"I think there's probably a lot more of these not-straight-up labeling issues," he said. "I do think the manufacturing process is open to mistakes being made, especially when they're making multiple types of food in the same facility."
In 2001, Marler fought for a Seattle boy whose mother had to hold him down as emergency doctors gave him two shots of epinephrine. The boy had eaten a health bar that was supposedly milk-free, but he soon became nauseous and broke out in hives. His mother re-read the label looking for milk, to which her son was severely allergic, but it wasn't there.
Marler said he also remembered an old case in which a fruit basket was nut-free but caused an allergic reaction because nut dust from another fruit basket contaminated it.
"It didn't kill the kid, but it came really close," Marler said.
Dr. Donna Hummell, an allergist at the Monroe Carell Jr. Children's Hospital at Vanderbilt University said chocolate and candy are often especially risky foods for people with nut allergies to eat.
"If you can buy it with almonds in it or buy it plain or buy it with peanuts in it, it's better to watch out," Hummell said.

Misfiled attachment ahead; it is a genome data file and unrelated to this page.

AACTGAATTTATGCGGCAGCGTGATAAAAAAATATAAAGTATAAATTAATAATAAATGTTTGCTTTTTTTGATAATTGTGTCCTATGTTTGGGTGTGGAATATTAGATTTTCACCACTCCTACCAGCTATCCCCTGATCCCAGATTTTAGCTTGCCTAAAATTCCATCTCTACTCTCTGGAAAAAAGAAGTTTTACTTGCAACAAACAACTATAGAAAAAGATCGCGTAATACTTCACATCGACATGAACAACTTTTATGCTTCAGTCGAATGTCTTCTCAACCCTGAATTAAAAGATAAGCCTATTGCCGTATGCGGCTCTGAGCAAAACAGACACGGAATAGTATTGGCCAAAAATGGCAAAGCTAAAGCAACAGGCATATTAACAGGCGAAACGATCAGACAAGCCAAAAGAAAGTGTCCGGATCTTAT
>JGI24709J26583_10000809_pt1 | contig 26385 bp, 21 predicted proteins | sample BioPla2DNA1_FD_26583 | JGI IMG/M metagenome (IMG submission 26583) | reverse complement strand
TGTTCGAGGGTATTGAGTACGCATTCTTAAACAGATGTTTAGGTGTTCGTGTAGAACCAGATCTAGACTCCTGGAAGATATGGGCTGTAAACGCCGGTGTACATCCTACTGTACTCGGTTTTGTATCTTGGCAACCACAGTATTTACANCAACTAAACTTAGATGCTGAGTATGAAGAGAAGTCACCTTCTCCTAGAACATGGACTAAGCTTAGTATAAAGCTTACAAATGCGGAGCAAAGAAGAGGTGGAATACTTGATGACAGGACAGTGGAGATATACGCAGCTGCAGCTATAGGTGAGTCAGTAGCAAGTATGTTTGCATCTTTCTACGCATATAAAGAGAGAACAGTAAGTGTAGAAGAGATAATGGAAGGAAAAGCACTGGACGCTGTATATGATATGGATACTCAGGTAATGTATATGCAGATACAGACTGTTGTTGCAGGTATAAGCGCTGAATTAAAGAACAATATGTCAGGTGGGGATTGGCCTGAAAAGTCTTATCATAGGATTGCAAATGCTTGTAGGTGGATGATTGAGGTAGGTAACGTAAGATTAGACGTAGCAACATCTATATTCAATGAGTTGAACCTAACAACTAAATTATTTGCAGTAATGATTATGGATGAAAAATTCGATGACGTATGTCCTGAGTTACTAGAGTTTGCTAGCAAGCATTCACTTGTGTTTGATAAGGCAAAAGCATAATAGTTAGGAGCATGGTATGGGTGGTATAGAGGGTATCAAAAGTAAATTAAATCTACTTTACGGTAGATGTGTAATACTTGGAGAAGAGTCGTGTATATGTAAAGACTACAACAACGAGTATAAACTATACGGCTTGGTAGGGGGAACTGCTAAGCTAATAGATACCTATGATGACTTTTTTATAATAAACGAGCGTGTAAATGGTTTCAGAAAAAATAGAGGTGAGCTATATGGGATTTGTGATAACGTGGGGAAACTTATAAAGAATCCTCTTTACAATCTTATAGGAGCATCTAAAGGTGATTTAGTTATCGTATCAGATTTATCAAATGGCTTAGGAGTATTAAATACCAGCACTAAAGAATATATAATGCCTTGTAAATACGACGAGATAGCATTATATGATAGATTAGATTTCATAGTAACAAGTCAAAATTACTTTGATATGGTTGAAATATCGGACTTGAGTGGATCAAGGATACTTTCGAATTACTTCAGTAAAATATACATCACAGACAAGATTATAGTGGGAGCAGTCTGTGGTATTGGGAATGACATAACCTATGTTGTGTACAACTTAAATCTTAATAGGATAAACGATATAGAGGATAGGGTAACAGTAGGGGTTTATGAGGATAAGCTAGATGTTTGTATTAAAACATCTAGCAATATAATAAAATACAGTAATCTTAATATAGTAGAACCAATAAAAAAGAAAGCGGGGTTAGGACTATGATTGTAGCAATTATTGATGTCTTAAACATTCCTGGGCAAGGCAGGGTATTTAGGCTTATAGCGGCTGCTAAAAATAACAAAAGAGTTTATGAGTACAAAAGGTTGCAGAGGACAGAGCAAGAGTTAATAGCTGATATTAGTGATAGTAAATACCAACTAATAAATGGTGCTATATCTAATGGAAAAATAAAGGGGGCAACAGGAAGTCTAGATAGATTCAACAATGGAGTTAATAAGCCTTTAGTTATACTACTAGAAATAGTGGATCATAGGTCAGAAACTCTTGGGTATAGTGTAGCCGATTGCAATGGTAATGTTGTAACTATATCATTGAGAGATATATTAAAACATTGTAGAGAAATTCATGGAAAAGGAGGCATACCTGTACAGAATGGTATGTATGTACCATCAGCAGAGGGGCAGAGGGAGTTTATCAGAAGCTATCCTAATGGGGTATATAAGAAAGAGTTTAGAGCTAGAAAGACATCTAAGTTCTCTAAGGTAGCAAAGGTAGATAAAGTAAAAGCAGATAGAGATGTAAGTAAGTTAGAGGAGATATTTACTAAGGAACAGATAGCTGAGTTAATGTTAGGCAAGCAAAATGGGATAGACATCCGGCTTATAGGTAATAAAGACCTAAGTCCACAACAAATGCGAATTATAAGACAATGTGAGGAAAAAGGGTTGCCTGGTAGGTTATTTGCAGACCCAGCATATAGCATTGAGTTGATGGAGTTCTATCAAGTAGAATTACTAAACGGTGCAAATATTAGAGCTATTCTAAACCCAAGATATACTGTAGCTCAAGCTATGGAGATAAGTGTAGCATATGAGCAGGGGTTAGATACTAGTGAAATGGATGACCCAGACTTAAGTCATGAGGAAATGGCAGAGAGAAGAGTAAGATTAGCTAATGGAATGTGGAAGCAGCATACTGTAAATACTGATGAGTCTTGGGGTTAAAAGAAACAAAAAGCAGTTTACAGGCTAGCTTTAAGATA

You don't need to tell that to Nicholas's mom. Vanech has made countless phone calls to food manufacturers over the years to keep her son safe.
She can tell you that her son can eat pretzel M&M's because they're not made in the same facility as almond M&M's. She knows that Ben and Jerry's always makes chocolate, vanilla and strawberry ice cream before making flavors with nuts, but since Nicholas is allergic to eggs, too, he can't eat their vanilla. She also knows that Breyers ice cream always sanitizes machinery between flavors, so their egg-free vanilla is safe for Nicholas to eat.
"It's not a joke," Nicholas wrote in an email."I get frustrated when someone passes off my allergy as some type of intolerance or tries to coax me into eating something."
When it comes to food labels, Nicholas's advice to younger children with new food allergies is to "READ THEM," he typed, adding that it's not worth the risk to go into anaphylactic shock. He said he never leaves home without an EpiPen and reads ingredients even before he buys food.
"I think the best advice I can give to younger children with food allergies is to not to be afraid to speak up about your allergies," he wrote. "Don't be embarrassed; you haven't done anything wrong and, yes, it is OK to tell a friend or a waiter/waitress more than once if they don't seem to 'get it.'"
Mars, Inc., which manufactures M&M's, was not immediately available to comment on its manufacturing processes at the time of Nicholas's allergic reaction.